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The Dark Knight


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It's not about Sept 11, but it reflects the current climate in a number of ways. Off the top of my head:

The sonar surveillance thing is like the proliferation of CCTV. For our safety or a dangerous precedent?

Batman kidnaps someone from another country with the knowledge of the authorities, much like the US has started doing since September 11.

The Joker is a terrorist who targets innocent people in an attempt to spread fear and destroy their way of life.

The forces of good (Batman, Gordon and Dent) are pushed to go beyond the law in an attempt to safeguard the city, and as a result risk further damaging the society they are trying to protect.

Plus there are scenes of beatings of prisoners, civillian buildings being blown up, that sort of thing.

Didn't all that happen before 9/11? There were certainly lots of stuff about CCTV long before it. Joker has always been up to that sort of stuff, no? As for Batman and his relationship with the authorities, well that's always been them sort of turning a blind eye to him not being entirely legal.

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It's not about Sept 11, but it reflects the current climate in a number of ways. Off the top of my head:

The sonar surveillance thing is like the proliferation of CCTV. For our safety or a dangerous precedent?

Batman kidnaps someone from another country with the knowledge of the authorities, much like the US has started doing since September 11.

The Joker is a terrorist who targets innocent people in an attempt to spread fear and destroy their way of life.

The forces of good (Batman, Gordon and Dent) are pushed to go beyond the law in an attempt to safeguard the city, and as a result risk further damaging the society they are trying to protect.

Plus there are scenes of beatings of prisoners, civillian buildings being blown up, that sort of thing.

Yes, but that's not just reflecting the "current" climate. It's been going on forever. It just gets more press coverage these days.

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But it makes the film more relevant, the fact that these things are prominent in people's minds the moment. Which is a good thing isn't it?? It made me think.

I don't think the film is (generally) overt with these things, but they do chime.

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Except Batman is the biggest terrorist of all :lol:

Anyway I thought it was awesome and my only critisism was that I though two face was too cartoony if anything. Especially after getting changed from the hospital back into a suit that was burnt on one side. While I though the Joker worked really well the look of Two face was just going a little too far (IMO of course)

Coming back to comments made about Gordon brushing off Dent about the people he'd chosen for his unit. I got the impression that when everyone is corrupt (as claimed in the first film) then Gordon would rather have people that he knew had been naughty for some reason over people he didn't know a thing about.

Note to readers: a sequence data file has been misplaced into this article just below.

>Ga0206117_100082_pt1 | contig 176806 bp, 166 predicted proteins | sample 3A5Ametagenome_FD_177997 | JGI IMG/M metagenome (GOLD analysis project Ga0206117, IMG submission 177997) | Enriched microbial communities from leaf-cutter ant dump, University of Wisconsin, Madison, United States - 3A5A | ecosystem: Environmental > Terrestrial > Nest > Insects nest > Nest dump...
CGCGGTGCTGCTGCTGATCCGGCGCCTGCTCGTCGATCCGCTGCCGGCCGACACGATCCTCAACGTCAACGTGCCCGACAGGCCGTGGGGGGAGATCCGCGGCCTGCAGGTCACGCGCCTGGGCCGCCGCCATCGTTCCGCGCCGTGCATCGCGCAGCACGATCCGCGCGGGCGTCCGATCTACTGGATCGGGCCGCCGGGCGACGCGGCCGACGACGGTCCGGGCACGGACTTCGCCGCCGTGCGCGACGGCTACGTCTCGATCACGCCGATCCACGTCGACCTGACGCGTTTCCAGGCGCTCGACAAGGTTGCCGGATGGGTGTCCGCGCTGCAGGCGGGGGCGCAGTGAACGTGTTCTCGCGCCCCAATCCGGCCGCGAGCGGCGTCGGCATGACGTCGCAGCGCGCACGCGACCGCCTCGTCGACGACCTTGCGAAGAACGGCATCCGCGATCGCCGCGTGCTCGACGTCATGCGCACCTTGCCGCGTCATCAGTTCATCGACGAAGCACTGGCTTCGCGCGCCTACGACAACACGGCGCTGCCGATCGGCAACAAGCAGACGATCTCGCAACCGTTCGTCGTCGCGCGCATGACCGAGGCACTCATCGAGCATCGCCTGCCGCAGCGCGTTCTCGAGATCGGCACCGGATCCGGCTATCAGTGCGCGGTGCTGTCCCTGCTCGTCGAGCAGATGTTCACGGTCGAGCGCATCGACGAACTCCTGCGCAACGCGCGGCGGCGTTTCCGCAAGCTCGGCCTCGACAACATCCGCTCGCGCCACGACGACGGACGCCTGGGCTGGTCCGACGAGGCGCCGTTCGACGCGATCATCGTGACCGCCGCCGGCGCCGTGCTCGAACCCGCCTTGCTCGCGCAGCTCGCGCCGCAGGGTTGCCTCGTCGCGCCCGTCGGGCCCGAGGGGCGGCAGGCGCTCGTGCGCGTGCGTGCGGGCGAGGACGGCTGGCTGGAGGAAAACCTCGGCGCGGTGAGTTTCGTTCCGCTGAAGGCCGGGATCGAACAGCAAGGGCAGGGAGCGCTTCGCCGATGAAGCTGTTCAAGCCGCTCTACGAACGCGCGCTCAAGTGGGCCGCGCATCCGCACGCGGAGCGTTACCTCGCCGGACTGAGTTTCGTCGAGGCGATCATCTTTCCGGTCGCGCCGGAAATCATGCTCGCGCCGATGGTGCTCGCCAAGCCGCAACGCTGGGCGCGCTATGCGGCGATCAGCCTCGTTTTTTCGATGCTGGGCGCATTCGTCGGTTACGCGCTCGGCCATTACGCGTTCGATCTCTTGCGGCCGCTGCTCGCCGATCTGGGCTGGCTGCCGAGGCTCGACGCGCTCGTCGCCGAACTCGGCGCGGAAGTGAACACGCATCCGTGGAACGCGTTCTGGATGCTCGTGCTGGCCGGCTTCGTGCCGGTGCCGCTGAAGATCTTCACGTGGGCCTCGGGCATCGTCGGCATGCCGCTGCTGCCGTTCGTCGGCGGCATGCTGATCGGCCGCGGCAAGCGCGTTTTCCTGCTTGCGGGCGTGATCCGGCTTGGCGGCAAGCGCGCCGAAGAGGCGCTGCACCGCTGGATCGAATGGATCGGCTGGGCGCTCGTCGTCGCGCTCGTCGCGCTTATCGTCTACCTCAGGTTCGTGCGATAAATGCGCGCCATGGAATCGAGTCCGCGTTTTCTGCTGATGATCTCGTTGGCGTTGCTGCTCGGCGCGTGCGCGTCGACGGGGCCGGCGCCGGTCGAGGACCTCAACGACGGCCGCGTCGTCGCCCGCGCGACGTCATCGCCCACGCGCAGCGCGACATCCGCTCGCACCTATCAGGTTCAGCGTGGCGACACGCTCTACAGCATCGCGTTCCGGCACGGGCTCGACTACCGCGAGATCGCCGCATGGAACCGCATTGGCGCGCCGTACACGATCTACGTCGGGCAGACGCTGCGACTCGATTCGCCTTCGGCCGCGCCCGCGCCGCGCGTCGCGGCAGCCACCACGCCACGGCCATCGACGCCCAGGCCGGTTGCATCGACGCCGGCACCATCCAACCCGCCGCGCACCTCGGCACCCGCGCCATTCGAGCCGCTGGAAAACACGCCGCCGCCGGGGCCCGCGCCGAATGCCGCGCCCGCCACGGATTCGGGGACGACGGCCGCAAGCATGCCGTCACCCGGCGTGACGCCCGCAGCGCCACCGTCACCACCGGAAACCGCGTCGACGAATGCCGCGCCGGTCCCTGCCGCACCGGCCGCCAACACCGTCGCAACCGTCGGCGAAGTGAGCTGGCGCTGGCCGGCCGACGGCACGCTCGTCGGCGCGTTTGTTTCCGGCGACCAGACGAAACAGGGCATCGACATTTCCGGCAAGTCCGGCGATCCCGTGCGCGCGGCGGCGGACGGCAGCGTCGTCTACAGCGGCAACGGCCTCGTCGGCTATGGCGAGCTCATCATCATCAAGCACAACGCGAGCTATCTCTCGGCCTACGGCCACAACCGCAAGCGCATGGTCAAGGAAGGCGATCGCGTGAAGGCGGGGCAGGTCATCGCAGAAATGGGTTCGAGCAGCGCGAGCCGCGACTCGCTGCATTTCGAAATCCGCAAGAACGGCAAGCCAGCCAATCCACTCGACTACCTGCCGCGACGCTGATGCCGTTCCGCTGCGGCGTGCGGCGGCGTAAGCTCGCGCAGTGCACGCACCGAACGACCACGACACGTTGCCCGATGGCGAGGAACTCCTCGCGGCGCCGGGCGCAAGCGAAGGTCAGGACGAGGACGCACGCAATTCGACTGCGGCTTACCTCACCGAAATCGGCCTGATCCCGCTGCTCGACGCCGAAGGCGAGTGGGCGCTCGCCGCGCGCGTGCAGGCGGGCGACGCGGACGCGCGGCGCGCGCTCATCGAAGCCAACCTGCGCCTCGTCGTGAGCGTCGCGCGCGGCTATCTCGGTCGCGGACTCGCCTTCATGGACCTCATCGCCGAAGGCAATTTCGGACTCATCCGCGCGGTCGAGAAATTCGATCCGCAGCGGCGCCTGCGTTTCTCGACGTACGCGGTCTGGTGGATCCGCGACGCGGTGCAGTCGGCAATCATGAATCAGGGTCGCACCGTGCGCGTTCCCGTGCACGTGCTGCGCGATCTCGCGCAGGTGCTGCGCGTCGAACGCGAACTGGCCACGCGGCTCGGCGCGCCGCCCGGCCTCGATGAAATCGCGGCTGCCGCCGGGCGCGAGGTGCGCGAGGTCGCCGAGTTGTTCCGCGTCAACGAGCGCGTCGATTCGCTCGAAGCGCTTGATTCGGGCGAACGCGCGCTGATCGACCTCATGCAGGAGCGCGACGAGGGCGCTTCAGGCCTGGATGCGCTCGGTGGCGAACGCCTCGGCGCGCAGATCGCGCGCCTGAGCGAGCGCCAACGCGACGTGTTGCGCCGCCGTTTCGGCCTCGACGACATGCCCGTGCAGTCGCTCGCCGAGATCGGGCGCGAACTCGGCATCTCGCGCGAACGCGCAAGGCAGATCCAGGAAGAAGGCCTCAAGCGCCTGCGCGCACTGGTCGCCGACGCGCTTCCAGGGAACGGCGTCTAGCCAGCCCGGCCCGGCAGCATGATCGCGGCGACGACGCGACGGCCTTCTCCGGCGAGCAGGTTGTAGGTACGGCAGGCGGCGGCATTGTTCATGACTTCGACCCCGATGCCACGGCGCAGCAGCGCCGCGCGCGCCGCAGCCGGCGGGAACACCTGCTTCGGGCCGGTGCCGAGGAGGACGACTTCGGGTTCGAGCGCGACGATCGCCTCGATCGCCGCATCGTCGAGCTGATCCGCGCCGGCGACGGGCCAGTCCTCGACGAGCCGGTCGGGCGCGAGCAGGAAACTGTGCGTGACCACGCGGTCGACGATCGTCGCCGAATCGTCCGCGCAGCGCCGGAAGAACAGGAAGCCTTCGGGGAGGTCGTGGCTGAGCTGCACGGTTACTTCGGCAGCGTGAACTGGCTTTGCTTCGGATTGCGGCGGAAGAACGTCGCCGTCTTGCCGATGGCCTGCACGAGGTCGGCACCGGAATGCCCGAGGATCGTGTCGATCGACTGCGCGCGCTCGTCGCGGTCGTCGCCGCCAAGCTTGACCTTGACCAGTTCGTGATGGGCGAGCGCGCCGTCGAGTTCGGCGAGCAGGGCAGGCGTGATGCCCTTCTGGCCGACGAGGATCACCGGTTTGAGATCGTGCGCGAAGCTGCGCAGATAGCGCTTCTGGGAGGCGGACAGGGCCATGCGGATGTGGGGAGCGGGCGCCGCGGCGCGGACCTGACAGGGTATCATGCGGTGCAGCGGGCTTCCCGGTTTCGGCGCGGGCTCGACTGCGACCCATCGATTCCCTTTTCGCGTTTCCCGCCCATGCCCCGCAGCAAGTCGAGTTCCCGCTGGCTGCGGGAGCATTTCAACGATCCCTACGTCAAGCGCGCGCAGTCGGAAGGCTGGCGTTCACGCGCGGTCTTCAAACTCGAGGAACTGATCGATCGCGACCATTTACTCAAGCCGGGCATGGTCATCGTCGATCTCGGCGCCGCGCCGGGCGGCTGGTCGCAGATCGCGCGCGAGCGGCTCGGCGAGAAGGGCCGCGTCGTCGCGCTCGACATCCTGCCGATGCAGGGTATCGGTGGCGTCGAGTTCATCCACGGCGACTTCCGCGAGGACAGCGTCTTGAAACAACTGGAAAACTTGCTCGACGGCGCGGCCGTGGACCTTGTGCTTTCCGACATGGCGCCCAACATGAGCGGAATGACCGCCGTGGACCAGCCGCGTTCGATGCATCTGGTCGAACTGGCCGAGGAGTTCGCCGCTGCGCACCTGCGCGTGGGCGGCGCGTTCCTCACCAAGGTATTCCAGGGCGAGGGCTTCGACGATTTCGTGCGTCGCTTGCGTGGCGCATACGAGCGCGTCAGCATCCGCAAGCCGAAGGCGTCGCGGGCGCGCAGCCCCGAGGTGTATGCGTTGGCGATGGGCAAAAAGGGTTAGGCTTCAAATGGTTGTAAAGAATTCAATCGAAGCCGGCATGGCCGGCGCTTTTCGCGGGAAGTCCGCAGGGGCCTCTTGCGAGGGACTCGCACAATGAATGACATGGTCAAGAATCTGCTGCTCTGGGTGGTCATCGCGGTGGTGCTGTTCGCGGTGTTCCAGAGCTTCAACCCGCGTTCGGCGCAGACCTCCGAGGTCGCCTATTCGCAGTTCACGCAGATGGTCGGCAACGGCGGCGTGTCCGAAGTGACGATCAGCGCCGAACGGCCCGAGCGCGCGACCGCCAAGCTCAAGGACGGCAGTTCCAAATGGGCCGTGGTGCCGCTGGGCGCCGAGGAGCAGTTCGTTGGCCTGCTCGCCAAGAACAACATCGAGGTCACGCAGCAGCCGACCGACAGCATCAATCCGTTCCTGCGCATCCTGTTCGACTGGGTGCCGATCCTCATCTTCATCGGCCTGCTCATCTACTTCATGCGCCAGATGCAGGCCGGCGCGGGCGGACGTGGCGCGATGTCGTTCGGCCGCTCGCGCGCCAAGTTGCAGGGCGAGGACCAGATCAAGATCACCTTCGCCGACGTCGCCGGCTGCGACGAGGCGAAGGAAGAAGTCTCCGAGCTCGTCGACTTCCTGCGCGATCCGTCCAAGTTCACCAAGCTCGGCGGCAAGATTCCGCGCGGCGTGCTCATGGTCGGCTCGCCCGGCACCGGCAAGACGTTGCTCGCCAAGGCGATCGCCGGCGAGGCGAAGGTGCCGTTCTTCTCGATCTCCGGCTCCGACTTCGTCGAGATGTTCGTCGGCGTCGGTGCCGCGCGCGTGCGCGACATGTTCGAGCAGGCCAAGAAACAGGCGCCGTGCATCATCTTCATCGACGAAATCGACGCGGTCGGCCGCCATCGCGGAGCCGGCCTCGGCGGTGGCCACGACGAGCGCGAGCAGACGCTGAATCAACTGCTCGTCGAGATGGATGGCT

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I believe that Batman is merely dressed in the clothes of 911, Guantanamo, Iraq, surveillance, terrorism, etc, without any ideas about what to say about them. It's far more successful as a superhero blockbuster than as an intelligent political thriller. Maybe it's OK to appropriate the imagery without doing much with the subject matter, but I was a little bit uncomfortable with it.

Have you listened to the last edition of The Film Programme on R4? If not, you should, because the interviewer is clearly of the same mind as you and pursues Nolan in an interview on these issues. Nolan says he recognises echoes of the film's themes and events in the post 9/11 real world, but asserts that he didn't make them 'knowingly' or as some form of commentary. He does eventually admit to the interrogation/torture scene being a knowing comment, though, with it being made clear that the torture method isn't successful for Batman.

I agree with you: if he put that in deliberately to make a comment, there's no way that scenes of extraordinary rendition, the rule of democracy/law/due process/Dent vs the rule of secrecy/shock and awe/force/Batman, were put in 'accidentally' and just happen to be things you always get in superhero movies that just happen now to have numerous echoes in real events. I think Nolan sounded disingenuous in the interview, and he had to half-heartedly dismiss any deliberate parallels to in order to seem to remain safe and 'neutral' to The Bizness on the matter. Interestingly, it's followed by an interview with Maggie Gyllenhaal, who more or less states that the film does address those themes deliberately because the only way to reach an audience who aren't already 'on your side' and make them think about the issues is to wrap them in a big, money-making film. The interviewer concludes by saying that TDK "is a film of thrilling scale, power, and craziness, but rather confused about what any of its images might actually mean".